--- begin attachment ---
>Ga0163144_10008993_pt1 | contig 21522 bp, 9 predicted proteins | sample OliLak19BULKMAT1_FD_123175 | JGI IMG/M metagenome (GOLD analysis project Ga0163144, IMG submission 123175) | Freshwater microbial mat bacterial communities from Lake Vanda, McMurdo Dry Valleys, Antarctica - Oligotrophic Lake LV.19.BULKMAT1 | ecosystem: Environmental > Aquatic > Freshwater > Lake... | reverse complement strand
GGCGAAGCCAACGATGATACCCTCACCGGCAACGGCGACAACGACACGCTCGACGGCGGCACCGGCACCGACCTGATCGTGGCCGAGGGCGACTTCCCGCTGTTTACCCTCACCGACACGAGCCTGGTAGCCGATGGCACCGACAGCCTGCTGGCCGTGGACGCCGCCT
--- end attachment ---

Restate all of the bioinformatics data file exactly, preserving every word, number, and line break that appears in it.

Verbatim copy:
>Ga0163144_10008993_pt1 | contig 21522 bp, 9 predicted proteins | sample OliLak19BULKMAT1_FD_123175 | JGI IMG/M metagenome (GOLD analysis project Ga0163144, IMG submission 123175) | Freshwater microbial mat bacterial communities from Lake Vanda, McMurdo Dry Valleys, Antarctica - Oligotrophic Lake LV.19.BULKMAT1 | ecosystem: Environmental > Aquatic > Freshwater > Lake... | reverse complement strand
GGCGAAGCCAACGATGATACCCTCACCGGCAACGGCGACAACGACACGCTCGACGGCGGCACCGGCACCGACCTGATCGTGGCCGAGGGCGACTTCCCGCTGTTTACCCTCACCGACACGAGCCTGGTAGCCGATGGCACCGACAGCCTGCTGGCCGTGGACGCCGCCT